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    Updated May 29, 2018 07:00:46 Australia is on the verge of a debt crisis, and it could have a very big impact on the way it manages its finances, analysts have warned.

    Key points:Key pointsThe Government has said it would seek a bailout of $5.4 trillion from international lendersThe Reserve Bank has warned the debt could hit the budget within two yearsIf the Government doesn’t do more to address the debt crisis in the next few weeks, it could see a large jump in interest rates over the next two years, leading to higher borrowing costs for consumers and businesses.

    In the meantime, the Government is warning that it would be willing to use its powers under the constitution to “negotiate” a rescue, but it has not set a timeframe for such a deal.

    “There is a huge amount of uncertainty around what we might see as a response,” said Chris Evans, an economist at Commonwealth Bank.

    “The risk is that we might get the sort of debt-management regime that was negotiated last time out that we’ve had since the debt was raised.”

    That would mean debt would go up, interest rates would go down, and the deficit would come down, but then there would be a lot of uncertainty about whether or not there would even be a recovery.”‘

    We will seek a solution that delivers a return on our investment in our national infrastructure and the growth of our economy.””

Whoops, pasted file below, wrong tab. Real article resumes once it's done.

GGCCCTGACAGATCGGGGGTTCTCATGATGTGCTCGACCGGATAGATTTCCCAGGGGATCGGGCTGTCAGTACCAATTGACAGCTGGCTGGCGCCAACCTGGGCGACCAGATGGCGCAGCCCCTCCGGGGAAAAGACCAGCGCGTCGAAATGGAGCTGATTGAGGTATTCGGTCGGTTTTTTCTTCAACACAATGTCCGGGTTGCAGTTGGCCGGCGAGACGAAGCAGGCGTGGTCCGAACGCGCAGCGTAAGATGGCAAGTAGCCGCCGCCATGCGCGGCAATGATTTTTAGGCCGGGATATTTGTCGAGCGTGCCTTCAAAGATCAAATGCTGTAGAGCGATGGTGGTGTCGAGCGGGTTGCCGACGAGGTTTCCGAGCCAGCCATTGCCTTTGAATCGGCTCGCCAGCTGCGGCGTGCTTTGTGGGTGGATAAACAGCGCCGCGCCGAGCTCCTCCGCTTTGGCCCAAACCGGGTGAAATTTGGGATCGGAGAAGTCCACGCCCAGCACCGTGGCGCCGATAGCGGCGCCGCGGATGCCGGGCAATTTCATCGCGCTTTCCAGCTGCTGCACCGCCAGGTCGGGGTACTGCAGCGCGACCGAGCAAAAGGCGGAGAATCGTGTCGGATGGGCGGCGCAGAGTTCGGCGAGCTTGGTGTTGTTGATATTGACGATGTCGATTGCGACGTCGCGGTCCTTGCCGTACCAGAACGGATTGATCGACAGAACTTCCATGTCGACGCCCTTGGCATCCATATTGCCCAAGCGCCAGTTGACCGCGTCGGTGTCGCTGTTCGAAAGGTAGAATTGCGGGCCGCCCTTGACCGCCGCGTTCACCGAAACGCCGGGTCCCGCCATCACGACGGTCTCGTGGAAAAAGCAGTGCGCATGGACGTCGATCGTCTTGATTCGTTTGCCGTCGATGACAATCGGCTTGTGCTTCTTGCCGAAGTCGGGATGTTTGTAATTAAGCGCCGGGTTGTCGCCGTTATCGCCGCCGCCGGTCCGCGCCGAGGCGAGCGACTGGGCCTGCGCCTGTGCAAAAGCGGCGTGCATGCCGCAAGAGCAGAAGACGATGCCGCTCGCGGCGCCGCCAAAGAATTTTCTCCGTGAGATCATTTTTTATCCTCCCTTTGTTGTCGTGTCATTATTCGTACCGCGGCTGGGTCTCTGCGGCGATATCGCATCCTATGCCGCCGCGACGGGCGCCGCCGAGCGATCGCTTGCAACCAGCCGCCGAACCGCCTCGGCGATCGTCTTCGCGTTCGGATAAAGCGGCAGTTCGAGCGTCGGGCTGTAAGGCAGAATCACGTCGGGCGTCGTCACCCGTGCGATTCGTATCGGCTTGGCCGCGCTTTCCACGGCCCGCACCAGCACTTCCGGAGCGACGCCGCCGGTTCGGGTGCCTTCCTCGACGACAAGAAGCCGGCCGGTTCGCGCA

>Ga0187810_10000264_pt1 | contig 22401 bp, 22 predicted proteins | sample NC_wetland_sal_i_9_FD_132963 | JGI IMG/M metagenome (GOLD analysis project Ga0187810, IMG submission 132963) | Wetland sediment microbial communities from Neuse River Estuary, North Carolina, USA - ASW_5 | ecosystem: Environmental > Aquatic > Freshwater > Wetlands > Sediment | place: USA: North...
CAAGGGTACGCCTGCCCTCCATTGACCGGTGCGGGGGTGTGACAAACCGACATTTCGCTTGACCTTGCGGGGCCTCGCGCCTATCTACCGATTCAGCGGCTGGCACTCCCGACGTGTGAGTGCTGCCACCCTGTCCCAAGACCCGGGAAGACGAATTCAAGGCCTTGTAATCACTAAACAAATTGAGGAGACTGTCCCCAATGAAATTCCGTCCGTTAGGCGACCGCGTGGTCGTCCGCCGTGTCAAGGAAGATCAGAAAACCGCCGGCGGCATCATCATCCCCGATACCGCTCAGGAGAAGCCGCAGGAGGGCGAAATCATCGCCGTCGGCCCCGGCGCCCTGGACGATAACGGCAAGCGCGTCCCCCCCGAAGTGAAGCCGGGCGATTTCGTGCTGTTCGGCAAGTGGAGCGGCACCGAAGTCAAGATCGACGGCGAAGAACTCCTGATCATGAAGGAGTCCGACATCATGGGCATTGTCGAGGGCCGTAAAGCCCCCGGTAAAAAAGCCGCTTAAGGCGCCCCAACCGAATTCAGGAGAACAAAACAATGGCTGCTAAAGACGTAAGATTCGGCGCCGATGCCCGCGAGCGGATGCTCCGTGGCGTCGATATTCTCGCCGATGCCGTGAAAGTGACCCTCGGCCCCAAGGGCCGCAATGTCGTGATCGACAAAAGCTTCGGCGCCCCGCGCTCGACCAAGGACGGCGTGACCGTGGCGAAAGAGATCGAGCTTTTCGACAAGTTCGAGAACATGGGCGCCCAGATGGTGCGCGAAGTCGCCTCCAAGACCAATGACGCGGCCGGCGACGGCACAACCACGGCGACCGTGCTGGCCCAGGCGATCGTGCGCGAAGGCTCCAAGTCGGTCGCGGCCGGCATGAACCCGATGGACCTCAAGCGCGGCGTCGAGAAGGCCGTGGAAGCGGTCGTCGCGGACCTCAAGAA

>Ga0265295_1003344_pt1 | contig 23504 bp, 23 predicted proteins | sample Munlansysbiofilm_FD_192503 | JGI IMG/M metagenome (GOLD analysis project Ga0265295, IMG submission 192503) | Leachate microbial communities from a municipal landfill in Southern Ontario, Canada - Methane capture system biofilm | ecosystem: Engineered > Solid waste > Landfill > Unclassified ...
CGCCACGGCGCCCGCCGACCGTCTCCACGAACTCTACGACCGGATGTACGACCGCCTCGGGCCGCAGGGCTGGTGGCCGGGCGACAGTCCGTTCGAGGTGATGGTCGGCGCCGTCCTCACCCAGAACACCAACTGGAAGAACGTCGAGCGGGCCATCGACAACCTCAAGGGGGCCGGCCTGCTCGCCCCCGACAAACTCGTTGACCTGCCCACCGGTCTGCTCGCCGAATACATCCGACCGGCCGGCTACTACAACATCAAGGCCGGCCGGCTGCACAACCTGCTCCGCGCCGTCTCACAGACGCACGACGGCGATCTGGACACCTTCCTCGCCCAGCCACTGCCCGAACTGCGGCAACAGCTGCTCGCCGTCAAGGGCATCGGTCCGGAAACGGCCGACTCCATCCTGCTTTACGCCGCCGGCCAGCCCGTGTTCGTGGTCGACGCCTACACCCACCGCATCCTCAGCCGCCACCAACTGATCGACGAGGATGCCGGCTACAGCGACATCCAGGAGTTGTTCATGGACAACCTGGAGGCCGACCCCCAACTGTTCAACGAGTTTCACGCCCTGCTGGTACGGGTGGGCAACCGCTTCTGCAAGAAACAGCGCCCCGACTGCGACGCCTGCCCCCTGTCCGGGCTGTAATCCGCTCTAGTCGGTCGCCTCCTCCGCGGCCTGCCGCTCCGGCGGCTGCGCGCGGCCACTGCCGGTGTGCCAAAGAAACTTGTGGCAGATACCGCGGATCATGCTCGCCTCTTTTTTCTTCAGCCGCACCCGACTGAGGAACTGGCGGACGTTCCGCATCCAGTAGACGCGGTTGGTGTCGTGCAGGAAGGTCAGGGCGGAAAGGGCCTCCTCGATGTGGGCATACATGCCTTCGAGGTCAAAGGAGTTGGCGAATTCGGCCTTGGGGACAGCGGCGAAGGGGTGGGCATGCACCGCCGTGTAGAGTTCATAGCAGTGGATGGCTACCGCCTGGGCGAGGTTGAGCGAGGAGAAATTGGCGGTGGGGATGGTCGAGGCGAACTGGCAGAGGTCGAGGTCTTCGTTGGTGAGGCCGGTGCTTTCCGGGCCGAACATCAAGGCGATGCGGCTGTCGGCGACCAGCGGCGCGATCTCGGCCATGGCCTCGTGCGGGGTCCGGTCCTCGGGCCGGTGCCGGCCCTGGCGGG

The Government’s plan for addressing its debt crisis is to work with international lenders to negotiate a bailout,” the Government said in a statement.

    “We will seek a solution that delivers a return on our investment in our national infrastructure and the growth of our economy.”

    A solution that reduces the risk of the economy overheating, that ensures Australians can continue to live comfortably while maintaining our economic growth, and that ensures that we remain debt-free for future generations.

    “But the Opposition has accused the Government of being too weak and lacking leadership, and of being unable to deal with the problem.”

    It’s a massive risk to the country, to our economy and to our financial system, and they’re afraid to be bold,” Mr Evans said.”

    They’re afraid that they’ll just fall behind and they’ll get caught up in the panic of a whole lot of other problems, and then they’ll fall behind.

    “This is a very, very difficult situation to be in and it’s a very difficult country to be living in.”

    The Government says the Government will “negotiation” a deal with international investors that would involve a $5-billion (about $3.2-billion) bailout from international banks.

    The Government will then have to pay the debt in the future through a series of debt repayments and tax cuts, or the Treasury could impose a levy on Australian banks to cover the cost.

    In its latest budget, Treasurer Scott Morrison promised a $6 billion “bailout” to address Australia’s debt problem.

    However, he said he would only negotiate with “international lenders” if they offered “a fair and sustainable” plan for debt relief.

    “I will negotiate with international banks if they are willing to agree to a fair and credible solution for debt-related reform, in a way that minimises the risk to our country,” Mr Morrison said.

    But the Government’s budget also promised a series

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